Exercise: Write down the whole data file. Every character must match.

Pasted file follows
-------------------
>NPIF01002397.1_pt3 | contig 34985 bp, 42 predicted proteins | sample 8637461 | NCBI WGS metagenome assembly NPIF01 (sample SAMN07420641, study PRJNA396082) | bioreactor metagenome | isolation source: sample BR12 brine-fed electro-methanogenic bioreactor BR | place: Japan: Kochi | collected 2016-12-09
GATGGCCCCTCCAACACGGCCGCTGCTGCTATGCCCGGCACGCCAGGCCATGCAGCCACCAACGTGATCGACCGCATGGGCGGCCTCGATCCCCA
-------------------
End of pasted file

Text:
>NPIF01002397.1_pt3 | contig 34985 bp, 42 predicted proteins | sample 8637461 | NCBI WGS metagenome assembly NPIF01 (sample SAMN07420641, study PRJNA396082) | bioreactor metagenome | isolation source: sample BR12 brine-fed electro-methanogenic bioreactor BR | place: Japan: Kochi | collected 2016-12-09
GATGGCCCCTCCAACACGGCCGCTGCTGCTATGCCCGGCACGCCAGGCCATGCAGCCACCAACGTGATCGACCGCATGGGCGGCCTCGATCCCCA